Self-employment is becoming more popular than ever. Freelancing currently makes up about 35% of workers in the U.S. Additionally, more than 7 out of 10 small business owners say they’d rather focus on growing their business than going back to a traditional form of employment.
But, just because self-employment is popular, it doesn’t mean it’s easy. In fact, it can be quite scary to branch off on your own to follow your dream or build off of an existing business. The responsibilities solely fall on your shoulder, and if you can’t make it work, you risk not being able to pay the bills.
If you’re tempted to dive into the world of self-employment, there are plenty of benefits. You get to be your own boss, set flexible hours, decide exactly how you want your business to be run, and you don’t have to answer to anyone else. It’s great for people who are tired of their traditional job, people with unique skills, or those who want to try something new. For example, self-employment is often a great option for new moms or stay-at-home parents.
But, there are also challenges you’ll undoubtedly have to face. The more aware you are of those challenges ahead of time, the easier it will be to face them and overcome them.
Paying Yourself What You’re Worth
When you’re just starting out with self-employment, one of the biggest challenges you’ll face is knowing how much to charge people for your services. You can create your own policies that can help to determine your costs, and use a time card calculator to clock your hours. That can be helpful if you’re charging an hourly rate to your clients.
Unfortunately, it’s not always as simple as working a set number of hours. Your pricing should be less about income and more about the quality of life you want to have. You could have 50 clients at one time and be completely burnt out, or you could have a handful of clients, be well-rested, and make more money.
Don’t set your pricing so low that you have to take on more than you can chew just to stay afloat. Consider what your services are worth. How much time and detail are you putting into what you do? What would you pay for your services? Developing pricing strategies that answer those questions is an honest way to know how much you should be charging.
If you burn yourself out because you’re not charging enough, your self-employment will fizzle out quickly because that’s not a sustainable way to live. Set boundaries for working hours and for how much work you can reasonably take on. The best clients are usually willing to pay a little bit more, so go for those big fish and don’t underestimate how much you’re worth.
Facing Personal Challenges
When you decide to take the plunge into self-employment, you should anticipate that it will be stressful – at least for the first few years. First, you’ll have to devote nearly all of your time and attention to making your “business” work. That can impact your relationships and even your mental and physical health.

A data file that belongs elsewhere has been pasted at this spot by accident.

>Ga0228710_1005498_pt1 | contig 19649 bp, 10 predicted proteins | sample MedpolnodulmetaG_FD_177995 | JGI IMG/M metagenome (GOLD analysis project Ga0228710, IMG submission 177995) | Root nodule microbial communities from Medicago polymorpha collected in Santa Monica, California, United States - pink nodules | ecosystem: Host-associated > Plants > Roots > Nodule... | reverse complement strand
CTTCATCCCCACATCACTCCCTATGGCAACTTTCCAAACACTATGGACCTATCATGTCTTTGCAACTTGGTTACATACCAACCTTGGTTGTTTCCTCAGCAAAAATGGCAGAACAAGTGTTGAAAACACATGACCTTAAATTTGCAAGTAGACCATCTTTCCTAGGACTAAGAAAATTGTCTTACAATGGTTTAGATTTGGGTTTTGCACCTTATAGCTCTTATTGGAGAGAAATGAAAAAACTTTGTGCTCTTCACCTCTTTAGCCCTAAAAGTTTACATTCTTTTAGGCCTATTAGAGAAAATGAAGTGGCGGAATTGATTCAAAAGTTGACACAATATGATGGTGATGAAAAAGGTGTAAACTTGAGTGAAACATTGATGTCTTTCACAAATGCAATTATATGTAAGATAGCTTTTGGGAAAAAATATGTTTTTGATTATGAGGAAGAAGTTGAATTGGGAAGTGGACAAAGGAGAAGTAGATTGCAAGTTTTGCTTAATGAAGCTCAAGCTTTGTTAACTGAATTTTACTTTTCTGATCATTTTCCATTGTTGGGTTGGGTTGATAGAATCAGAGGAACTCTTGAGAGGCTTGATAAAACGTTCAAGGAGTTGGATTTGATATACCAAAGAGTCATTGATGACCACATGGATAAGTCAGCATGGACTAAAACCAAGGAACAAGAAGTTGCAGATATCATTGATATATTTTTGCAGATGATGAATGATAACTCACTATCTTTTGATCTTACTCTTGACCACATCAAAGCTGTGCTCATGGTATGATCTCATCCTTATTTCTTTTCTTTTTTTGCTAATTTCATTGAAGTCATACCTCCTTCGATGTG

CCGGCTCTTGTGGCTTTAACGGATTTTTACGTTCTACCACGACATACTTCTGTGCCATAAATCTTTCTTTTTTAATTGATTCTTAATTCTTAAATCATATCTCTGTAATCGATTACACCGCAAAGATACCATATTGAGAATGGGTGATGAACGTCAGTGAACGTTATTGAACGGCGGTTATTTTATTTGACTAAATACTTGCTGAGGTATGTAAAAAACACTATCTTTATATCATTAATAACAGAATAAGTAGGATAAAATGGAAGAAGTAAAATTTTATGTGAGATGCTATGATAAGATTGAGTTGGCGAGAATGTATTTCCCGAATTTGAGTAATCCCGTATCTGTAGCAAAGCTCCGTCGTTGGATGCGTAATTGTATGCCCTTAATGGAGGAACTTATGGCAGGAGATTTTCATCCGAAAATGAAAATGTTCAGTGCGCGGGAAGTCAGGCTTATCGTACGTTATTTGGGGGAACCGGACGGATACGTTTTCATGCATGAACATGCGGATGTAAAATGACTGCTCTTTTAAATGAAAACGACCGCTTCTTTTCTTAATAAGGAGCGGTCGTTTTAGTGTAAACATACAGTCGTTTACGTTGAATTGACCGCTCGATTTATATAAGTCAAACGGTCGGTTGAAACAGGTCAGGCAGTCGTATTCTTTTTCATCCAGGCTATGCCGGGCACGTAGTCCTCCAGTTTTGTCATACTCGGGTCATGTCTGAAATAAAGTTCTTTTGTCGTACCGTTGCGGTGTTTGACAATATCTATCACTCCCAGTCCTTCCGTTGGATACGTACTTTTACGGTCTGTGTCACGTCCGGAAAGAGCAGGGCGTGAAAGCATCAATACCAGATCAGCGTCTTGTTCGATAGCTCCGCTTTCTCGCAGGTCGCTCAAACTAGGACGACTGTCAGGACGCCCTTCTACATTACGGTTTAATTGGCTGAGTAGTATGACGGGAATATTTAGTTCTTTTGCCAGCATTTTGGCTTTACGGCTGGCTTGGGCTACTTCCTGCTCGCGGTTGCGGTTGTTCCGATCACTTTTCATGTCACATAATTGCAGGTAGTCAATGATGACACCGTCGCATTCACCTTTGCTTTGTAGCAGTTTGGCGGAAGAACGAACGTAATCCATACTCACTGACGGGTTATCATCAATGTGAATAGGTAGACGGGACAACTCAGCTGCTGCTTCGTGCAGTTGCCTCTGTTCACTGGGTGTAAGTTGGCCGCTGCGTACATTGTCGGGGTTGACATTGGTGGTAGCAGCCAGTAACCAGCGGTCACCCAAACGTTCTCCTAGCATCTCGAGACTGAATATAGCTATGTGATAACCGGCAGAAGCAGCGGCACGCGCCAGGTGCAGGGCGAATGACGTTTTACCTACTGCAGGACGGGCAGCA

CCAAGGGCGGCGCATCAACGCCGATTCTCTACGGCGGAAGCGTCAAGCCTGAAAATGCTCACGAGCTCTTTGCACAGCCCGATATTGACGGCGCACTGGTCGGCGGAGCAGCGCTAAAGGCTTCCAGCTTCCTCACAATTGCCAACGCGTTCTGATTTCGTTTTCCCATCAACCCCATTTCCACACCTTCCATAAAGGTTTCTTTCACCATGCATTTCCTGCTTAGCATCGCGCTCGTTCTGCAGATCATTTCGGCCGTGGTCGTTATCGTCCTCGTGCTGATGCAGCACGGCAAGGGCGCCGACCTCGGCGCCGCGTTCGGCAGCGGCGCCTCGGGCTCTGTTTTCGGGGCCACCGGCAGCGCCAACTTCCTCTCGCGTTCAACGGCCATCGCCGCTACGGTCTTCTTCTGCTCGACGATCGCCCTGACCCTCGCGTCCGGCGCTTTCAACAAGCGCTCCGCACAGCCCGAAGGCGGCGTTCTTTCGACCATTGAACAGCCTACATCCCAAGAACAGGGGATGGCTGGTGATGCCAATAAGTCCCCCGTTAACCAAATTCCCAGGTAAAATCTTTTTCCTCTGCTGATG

You might also not be an instant success. Your first few years will undoubtedly consist of building a client base and getting consistent work. It takes time to build up that kind of loyalty from people, and at times you might feel as though you’re failing. That can take a huge toll on your self-esteem.
It’s important to build your confidence by doing things like talking positively about yourself, banning negative self-talk, and staying focused on your goals. Building confidence will help you to stick with it and can provide you with the motivation you need to make your self-employed career a success.
Planning for the Future
Once you get a large client base and it seems as though your business is taking off the ground, the last thing you’ll probably want to think of right away is what you’re going to do when you retire. Self-employed workers often face the challenge of not having a retirement fund. Not only that, but many don’t even have an “emergency” fund for the future in case something were to happen.
It’s hugely important to save for retirement when you’re not working for a business that will do it for you.
As an individual, you can contribute to an IRA with the income you make. Self-employed individuals also currently get social security benefits. While the amount given by social security usually not enough to cover living expenses, it can help when your self-employed business is slow.
Planning ahead as much as possible will help you to stay secure for the rest of your life. Hopefully, you can continue to do what you’re doing for many years to come, but everyone needs to retire at some point.
Have you been thinking about becoming self-employed? The best thing to do is to weigh out the pros and cons. If you believe the advantages of self-employment outweigh the risks, you could be the dreamer the world is looking to with the next big idea.
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